As weapons of mass destruction and the current threat of nuclear war parades the headlines, there has been an alternative claim which bares an even deeper threat to the human race – artificially intelligent weaponry. Expanding on comments Vladmir Putin made to an audience of schoolchildren on the subject – ‘whoever becomes the leader in this area will rule the world’, tech tycoon Elon Musk has tweeted that AI threats need to be taken more seriously, stating ‘WWIII may be initiated not by the country leaders, but one of the AI’s, if it decides that a pre-emptive strike is most probable path to victory’. Of course the idea of robots turning against humans and taking over Earth is not a new idea in the world of sci-fi, but as technology develops at such a rapid pace, these works of fiction may soon become a reality.
In response to Musk’s call to take potential AI threats more seriously, much of the debate is centered on Russia’s involvement with the technology. The country is flying under the radar with AI technological advancements, thanks to Silicon Valley and Western Universities stealing the limelight. That there is no way Russia could possibly win the AI weaponry arms race due to their sheer lack of reported technological advancements. But if Putin is talking about the power of AI, it certainly means he is investing in it. It’s also worth pointing out that Russia is barely to be feared in the AI race due to their sheer absence in any form of ranking to do with AI research or investors. But Russia aside, what are the detrimental results for the rest of the world if any country wins this race?
In 2015, it was reported that an AI computer taught itself to become a chess world champion in less than 72 hours. A game that can take years to master is suddenly conquered within hours and has made any form of competition generated by the human mind obsolete. But of course, this small scale example highlights the frightening reality of bigger things to come. Apply this concept to the framework of a world war and we are going to have destructive machinery and weapons managing to defeat any form of human thought or processing at an unseen pace. Essentially, the result would lead to self-sufficient AI programmed machinery fighting against other AI programmed machinery, and from then on the power of it all is alarmingly uncertain. AI researchers and notable scientists have consistently condemned the concept of AI weaponry. Stephen Hawking has notably said that ‘once humans develop artificial intelligence, it would take off on its own and re-design itself at an ever increasing rate’. Apply this theory to weapons of mass destruction and you have a disaster waiting to happen. If a computer can decipher how to make a game of chess unbeatable, then where is the reassurance that AI weaponry can be controlled once it surpasses a particular point? Would a computer used for the purpose of world war suddenly realise that it also has the ability to take over the human race, whether that means working with other AI machines or simply all by itself?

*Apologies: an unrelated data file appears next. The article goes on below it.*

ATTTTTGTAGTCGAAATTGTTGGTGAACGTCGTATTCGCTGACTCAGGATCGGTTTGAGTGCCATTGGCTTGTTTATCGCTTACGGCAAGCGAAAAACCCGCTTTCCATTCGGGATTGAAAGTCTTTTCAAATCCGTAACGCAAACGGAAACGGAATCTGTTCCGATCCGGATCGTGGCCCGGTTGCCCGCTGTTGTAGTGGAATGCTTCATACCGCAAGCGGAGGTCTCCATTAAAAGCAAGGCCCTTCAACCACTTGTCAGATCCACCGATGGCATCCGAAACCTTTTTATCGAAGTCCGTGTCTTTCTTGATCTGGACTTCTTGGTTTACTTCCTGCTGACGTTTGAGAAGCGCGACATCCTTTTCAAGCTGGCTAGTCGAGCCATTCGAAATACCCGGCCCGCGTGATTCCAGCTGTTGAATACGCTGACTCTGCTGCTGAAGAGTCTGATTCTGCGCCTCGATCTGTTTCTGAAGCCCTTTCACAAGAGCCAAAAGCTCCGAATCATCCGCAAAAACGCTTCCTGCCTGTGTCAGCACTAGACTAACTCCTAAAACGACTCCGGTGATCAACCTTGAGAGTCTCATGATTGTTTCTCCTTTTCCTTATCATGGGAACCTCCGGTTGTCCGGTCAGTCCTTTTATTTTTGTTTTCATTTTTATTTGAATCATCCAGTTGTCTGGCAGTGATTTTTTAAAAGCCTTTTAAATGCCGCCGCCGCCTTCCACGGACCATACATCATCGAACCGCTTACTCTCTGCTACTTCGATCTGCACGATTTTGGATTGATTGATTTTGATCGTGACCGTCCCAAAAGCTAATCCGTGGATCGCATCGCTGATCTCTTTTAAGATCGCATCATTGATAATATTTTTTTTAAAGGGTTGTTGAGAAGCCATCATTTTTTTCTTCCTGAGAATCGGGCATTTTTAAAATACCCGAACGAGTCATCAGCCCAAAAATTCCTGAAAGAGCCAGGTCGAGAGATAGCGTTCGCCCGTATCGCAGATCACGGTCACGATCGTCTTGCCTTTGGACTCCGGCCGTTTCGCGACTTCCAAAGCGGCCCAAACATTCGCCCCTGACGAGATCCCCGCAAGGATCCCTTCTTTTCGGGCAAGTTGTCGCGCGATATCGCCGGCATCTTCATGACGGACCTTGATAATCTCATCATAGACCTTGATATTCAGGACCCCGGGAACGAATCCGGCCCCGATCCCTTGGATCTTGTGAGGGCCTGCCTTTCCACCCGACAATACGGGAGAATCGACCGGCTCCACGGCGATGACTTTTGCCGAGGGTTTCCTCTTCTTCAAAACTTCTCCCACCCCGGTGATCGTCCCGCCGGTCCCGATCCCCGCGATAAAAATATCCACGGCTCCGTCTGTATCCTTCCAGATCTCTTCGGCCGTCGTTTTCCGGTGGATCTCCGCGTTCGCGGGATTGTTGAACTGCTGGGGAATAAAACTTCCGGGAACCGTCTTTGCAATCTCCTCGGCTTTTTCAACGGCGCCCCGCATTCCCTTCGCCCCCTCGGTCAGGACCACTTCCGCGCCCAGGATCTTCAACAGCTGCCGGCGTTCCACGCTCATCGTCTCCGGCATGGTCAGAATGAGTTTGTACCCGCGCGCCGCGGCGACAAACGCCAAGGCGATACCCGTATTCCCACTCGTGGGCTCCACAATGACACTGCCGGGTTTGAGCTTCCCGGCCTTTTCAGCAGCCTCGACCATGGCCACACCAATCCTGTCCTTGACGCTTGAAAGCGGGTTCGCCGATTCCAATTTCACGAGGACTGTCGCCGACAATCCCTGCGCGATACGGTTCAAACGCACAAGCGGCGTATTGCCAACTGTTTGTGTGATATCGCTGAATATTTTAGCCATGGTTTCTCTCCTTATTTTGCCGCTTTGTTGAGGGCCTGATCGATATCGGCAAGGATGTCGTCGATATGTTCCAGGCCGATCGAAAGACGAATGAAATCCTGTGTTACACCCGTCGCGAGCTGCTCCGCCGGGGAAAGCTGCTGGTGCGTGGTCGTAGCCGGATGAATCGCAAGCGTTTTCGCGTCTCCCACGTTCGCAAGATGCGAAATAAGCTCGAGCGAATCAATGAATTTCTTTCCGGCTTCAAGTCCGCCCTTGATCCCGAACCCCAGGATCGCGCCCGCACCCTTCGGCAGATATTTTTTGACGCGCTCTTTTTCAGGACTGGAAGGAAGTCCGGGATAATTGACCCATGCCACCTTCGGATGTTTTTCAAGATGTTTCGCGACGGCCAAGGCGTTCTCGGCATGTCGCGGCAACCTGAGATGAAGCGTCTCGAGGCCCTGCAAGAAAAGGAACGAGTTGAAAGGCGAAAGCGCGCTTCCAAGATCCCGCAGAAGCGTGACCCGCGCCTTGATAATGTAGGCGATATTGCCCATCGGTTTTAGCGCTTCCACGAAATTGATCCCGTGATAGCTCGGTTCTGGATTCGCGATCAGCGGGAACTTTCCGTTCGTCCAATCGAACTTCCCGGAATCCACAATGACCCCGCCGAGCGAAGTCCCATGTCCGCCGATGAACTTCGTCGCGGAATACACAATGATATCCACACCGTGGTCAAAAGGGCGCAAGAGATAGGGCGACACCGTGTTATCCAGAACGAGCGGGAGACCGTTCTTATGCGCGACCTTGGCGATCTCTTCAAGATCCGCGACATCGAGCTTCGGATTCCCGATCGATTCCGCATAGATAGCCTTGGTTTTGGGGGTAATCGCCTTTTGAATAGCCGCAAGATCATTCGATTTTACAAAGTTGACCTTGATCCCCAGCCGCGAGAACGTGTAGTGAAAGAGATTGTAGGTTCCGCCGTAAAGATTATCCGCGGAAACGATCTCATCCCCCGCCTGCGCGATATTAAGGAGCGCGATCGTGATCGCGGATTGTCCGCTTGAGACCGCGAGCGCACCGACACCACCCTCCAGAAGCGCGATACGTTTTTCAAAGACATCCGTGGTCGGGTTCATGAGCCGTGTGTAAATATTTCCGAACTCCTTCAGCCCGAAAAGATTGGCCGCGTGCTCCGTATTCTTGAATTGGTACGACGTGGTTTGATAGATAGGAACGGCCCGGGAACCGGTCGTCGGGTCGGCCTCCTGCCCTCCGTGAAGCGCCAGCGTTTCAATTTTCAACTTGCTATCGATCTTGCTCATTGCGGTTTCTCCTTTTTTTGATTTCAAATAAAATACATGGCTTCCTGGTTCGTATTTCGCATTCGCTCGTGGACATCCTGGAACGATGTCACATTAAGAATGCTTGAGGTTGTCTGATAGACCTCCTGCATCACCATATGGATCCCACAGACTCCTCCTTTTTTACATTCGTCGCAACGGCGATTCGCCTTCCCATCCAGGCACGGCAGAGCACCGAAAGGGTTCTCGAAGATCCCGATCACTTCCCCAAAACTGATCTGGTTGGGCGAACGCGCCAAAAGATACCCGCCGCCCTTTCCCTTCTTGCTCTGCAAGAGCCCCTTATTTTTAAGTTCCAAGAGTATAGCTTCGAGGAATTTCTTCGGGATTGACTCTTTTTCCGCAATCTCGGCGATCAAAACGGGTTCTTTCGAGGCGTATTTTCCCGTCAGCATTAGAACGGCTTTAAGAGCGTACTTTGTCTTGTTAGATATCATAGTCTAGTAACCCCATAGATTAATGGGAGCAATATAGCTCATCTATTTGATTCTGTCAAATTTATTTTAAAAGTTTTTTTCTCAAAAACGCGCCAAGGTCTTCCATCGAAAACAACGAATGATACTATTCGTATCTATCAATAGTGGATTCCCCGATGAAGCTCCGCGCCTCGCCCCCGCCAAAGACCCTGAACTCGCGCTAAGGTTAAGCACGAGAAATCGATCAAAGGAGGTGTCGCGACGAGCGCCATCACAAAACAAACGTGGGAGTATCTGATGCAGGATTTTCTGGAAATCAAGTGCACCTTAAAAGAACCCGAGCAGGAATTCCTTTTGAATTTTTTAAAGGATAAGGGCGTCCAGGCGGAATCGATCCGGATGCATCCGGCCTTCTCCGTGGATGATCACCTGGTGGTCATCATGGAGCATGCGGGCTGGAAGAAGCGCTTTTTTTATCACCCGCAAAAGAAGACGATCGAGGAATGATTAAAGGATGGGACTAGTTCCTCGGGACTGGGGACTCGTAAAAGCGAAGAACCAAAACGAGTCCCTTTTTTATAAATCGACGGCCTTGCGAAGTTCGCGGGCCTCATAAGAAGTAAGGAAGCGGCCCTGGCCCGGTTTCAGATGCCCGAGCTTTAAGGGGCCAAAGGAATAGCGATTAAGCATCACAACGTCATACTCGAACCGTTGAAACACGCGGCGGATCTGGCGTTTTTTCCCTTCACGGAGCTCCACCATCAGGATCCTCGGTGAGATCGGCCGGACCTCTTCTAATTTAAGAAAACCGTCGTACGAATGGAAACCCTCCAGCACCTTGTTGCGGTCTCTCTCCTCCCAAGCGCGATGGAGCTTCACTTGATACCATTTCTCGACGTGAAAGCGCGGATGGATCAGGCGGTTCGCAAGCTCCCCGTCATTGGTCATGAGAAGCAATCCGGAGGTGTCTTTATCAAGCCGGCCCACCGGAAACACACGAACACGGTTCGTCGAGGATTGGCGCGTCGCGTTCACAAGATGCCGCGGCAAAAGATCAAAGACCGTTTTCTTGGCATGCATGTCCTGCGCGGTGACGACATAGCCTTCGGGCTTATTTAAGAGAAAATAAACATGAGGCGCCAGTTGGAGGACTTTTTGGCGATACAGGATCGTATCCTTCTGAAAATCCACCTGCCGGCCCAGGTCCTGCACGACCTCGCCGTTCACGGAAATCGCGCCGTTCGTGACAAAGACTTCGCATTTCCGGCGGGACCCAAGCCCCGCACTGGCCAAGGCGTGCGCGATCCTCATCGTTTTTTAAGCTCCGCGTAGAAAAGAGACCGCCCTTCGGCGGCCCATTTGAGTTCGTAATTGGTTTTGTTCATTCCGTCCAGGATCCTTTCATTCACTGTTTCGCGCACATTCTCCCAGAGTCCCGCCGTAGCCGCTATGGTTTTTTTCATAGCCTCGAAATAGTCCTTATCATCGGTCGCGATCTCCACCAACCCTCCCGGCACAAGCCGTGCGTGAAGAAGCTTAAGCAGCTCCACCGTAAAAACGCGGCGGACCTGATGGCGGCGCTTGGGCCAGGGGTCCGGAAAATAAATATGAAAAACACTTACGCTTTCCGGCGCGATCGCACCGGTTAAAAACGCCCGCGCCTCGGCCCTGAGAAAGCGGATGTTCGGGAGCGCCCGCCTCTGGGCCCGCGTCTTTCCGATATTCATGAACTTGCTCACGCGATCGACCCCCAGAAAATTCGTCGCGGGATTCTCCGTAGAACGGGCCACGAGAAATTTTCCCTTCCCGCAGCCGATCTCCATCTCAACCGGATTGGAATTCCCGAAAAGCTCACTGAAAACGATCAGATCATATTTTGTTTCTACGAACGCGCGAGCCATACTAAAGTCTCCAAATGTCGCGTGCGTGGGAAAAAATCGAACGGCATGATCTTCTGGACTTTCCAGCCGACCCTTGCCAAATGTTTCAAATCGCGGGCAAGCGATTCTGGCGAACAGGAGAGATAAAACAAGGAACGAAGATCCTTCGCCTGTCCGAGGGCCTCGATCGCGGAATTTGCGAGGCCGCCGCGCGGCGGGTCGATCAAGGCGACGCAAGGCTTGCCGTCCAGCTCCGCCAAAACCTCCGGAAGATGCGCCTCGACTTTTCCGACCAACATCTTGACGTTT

By taking AI threats seriously, it seems sensible not to underestimate Russia in the AI race, as the world largely underestimates them in other areas of technological advancements. Russian start up companies are generally only known to experts, and while its rogue tech companies have invested extensive resources into research, their achievements are often overshadowed by larger scale rivals. This has even lead to opportunities being sought outside of Russia. But funnily enough, this is not the first time they have made headlines on the subject. In July this year, there were reports that Russian arms manufacturer Kalashnikov will be launching a range of autonomous combat drones with the intent of identifying targets and being able to generate important decision making without human interference. Although these drones have been around for over a decade now, they have never reached the extent of being independently functional. These new machines are expected to run on a self-taught basis, where the longer they are in operation, the smarter they will become. Additionally, there have also been reports of Russia utilising AI for military purposes with drones, and assisting pilots fly fighter planes. These reports however are all state-sponsored, meaning it is unclear how accurate they are, or whether they have been implemented to stir a reaction.
Interestingly, Putin has claimed that if Russia were to become the first country to master the art of AI, it would share its findings with the rest of the world, in a similar vein to how their nuclear technologies were. But if Russia were not to win the AI race, then what would be the potential consequences to the planet if another country were to come out on top? Of course this largely depends on which country is successful. Would it be worse if a country claimed to have mastered AI and refused to share it with the rest of the world? Or would it be more beneficial for this knowledge to be shared? And would sharing this knowledge be selective, ultimately sparking even more conflict? At this point the answers are largely unknown, as is the predictability of AI intelligence once it eventually, inevitably takes form.